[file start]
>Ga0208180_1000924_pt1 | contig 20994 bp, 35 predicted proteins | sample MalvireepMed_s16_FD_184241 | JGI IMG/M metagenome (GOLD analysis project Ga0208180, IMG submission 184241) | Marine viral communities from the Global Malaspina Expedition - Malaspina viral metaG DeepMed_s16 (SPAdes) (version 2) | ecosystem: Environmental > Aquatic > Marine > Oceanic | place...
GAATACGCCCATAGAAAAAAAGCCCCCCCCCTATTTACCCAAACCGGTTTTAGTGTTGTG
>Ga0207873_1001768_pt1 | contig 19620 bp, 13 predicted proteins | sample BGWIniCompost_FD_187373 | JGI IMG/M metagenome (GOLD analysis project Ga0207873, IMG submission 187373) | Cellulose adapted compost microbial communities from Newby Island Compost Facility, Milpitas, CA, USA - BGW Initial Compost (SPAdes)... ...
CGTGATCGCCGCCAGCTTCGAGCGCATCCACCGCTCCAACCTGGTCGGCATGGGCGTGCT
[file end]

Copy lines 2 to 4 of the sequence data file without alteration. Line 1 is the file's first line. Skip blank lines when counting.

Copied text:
GAATACGCCCATAGAAAAAAAGCCCCCCCCCTATTTACCCAAACCGGTTTTAGTGTTGTG
>Ga0207873_1001768_pt1 | contig 19620 bp, 13 predicted proteins | sample BGWIniCompost_FD_187373 | JGI IMG/M metagenome (GOLD analysis project Ga0207873, IMG submission 187373) | Cellulose adapted compost microbial communities from Newby Island Compost Facility, Milpitas, CA, USA - BGW Initial Compost (SPAdes)... ...
CGTGATCGCCGCCAGCTTCGAGCGCATCCACCGCTCCAACCTGGTCGGCATGGGCGTGCT